SEER stands for Seasonal Energy Efficiency Ratio, and it is a rating system used to measure the efficiency of an air conditioning or heat pump system. The SEER rating indicates how effectively the system converts electricity into cooling or heating output over a typical cooling season.
The SEER rating is calculated by dividing the cooling output of a system (in British Thermal Units or BTUs) by the electrical energy input (in watt-hours) during the same period. The higher the SEER rating, the more energy-efficient the system is.
In the United States, the minimum SEER rating for newly manufactured residential air conditioning systems is regulated by the Department of Energy (DOE) and varies depending on the region or climate zone. As of January 1, 2015, the minimum SEER rating for split system air conditioners ranges from 13 to 14, while for heat pump systems it ranges from 14 to 15.
Choosing an air conditioning or heat pump system with a higher SEER rating typically means greater energy efficiency and lower operating costs. However, higher SEER-rated systems often come with a higher initial purchase cost. It's important to consider factors such as your climate, usage patterns, and budget when selecting the appropriate SEER rating for your specific needs.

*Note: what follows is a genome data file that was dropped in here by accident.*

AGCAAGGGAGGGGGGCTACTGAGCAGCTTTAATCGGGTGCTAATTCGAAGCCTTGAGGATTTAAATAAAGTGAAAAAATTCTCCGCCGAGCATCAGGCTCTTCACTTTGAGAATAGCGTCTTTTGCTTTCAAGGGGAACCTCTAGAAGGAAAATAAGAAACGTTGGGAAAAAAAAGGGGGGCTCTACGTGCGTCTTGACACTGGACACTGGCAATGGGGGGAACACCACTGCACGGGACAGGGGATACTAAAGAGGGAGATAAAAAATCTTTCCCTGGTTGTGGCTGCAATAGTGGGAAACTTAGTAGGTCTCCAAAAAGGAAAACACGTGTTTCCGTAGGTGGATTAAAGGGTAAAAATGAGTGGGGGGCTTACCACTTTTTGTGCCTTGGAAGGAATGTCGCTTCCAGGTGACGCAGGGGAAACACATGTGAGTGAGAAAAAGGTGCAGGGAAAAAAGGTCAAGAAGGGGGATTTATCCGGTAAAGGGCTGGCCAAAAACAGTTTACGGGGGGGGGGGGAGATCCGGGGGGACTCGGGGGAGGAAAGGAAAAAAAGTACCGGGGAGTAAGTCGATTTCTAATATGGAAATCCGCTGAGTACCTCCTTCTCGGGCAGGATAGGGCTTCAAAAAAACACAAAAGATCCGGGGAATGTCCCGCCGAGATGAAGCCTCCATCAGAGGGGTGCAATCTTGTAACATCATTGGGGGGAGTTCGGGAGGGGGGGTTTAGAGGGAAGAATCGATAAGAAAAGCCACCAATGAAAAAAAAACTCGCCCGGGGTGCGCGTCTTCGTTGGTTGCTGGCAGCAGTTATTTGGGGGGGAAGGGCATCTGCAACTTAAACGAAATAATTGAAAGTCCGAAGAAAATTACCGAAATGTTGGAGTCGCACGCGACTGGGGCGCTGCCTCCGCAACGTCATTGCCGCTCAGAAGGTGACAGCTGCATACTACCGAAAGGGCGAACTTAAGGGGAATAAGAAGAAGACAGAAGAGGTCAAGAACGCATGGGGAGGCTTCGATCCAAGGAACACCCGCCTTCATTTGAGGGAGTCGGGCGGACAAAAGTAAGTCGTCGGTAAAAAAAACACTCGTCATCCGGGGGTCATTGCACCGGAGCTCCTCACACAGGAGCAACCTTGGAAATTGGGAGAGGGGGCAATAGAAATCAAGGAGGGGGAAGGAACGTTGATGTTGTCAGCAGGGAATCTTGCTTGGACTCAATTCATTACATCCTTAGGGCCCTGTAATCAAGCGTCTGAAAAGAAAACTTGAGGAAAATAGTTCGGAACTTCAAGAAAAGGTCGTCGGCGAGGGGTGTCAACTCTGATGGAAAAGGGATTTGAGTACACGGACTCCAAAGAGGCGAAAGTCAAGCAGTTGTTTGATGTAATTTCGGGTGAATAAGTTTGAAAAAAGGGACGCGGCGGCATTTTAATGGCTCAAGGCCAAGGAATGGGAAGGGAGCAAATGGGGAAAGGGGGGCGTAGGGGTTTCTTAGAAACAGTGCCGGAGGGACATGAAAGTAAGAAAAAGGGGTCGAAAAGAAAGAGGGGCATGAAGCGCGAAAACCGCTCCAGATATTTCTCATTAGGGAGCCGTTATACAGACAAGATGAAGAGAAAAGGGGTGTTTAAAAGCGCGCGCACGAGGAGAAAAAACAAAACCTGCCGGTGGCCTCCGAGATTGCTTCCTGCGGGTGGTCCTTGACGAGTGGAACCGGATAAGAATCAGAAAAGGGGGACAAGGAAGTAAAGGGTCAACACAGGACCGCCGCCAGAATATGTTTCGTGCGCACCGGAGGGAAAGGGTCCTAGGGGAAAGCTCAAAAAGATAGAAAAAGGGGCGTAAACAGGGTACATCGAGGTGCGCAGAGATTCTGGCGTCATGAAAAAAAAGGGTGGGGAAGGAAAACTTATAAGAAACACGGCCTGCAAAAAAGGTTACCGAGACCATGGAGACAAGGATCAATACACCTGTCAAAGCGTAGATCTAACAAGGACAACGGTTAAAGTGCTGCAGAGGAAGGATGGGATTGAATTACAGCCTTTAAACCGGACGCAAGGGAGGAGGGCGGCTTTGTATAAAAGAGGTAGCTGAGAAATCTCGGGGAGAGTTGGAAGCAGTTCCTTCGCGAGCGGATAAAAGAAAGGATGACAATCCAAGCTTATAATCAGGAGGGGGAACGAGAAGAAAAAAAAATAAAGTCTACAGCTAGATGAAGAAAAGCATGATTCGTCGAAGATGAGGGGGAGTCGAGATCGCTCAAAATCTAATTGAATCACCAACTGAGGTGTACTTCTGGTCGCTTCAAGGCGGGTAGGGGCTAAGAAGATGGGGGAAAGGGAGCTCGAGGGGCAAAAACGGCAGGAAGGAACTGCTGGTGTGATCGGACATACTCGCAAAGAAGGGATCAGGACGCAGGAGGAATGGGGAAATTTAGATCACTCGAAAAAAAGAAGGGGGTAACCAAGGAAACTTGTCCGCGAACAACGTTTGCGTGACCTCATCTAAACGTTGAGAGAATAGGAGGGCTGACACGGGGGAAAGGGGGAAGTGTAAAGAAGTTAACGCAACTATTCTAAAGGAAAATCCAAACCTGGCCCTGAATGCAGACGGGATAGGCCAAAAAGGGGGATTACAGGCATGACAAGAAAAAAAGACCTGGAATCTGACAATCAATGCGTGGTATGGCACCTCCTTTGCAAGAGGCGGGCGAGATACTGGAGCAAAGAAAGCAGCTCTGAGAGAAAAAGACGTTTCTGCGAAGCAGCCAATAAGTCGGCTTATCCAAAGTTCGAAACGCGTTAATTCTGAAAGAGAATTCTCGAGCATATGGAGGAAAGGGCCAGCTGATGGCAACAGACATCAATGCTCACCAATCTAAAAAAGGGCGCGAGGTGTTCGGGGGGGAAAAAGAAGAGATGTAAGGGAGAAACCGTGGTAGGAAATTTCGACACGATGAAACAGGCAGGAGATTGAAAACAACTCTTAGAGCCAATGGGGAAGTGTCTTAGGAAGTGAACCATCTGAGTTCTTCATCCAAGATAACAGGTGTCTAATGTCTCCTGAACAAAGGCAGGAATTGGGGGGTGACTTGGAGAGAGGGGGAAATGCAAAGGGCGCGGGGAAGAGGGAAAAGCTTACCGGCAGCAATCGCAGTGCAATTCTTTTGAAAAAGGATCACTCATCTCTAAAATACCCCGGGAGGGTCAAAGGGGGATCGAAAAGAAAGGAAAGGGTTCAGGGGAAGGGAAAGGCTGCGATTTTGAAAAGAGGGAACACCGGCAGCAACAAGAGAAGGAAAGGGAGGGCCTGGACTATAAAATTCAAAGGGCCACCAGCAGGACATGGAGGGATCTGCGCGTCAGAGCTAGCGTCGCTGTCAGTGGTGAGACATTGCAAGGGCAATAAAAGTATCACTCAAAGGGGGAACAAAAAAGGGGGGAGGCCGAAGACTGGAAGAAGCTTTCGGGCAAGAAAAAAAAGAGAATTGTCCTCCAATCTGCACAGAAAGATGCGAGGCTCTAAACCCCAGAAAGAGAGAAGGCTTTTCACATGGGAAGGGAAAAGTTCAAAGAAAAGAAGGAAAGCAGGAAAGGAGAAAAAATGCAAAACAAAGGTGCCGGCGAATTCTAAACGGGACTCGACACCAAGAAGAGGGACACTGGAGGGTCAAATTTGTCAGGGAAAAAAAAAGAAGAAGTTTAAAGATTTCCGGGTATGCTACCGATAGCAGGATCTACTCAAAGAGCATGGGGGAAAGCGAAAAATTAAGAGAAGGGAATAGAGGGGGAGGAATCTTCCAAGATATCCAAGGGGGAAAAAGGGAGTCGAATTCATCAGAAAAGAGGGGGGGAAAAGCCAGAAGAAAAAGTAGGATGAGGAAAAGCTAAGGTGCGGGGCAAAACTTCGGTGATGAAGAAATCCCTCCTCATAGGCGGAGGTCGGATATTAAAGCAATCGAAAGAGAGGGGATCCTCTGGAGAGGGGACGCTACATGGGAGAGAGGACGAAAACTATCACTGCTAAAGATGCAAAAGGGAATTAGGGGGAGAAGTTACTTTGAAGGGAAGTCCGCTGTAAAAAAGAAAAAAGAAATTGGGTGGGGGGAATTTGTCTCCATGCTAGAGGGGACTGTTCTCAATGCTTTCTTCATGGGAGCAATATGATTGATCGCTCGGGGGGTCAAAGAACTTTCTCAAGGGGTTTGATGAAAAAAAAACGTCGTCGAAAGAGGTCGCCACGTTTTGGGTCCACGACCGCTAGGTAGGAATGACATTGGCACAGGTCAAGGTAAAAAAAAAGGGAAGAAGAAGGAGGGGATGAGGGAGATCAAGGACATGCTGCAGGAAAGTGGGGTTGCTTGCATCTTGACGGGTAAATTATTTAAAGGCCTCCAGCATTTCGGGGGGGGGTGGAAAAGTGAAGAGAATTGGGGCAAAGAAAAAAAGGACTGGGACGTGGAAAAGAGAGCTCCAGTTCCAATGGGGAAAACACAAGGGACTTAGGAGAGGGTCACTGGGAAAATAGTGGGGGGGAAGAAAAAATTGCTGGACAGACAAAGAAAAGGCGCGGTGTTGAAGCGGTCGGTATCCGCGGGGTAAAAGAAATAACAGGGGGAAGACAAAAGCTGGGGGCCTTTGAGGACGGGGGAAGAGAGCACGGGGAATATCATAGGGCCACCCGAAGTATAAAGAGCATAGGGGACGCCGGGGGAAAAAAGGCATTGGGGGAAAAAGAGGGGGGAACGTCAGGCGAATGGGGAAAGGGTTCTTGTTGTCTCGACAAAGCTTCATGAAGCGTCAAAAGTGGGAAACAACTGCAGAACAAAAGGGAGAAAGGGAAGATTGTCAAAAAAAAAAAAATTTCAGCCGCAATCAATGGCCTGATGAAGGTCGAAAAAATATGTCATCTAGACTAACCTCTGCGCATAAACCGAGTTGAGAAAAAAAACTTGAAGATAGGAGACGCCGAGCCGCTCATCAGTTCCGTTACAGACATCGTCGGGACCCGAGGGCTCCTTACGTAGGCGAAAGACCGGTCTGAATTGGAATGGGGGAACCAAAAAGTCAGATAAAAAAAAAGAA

It's worth noting that SEER is one of several factors to consider when evaluating the overall efficiency and performance of an HVAC system. Other factors include the Energy Efficiency Ratio (EER), which measures efficiency at a specific outdoor temperature, and the Heating Seasonal Performance Factor (HSPF), which is used to rate the efficiency of heat pumps in heating mode.
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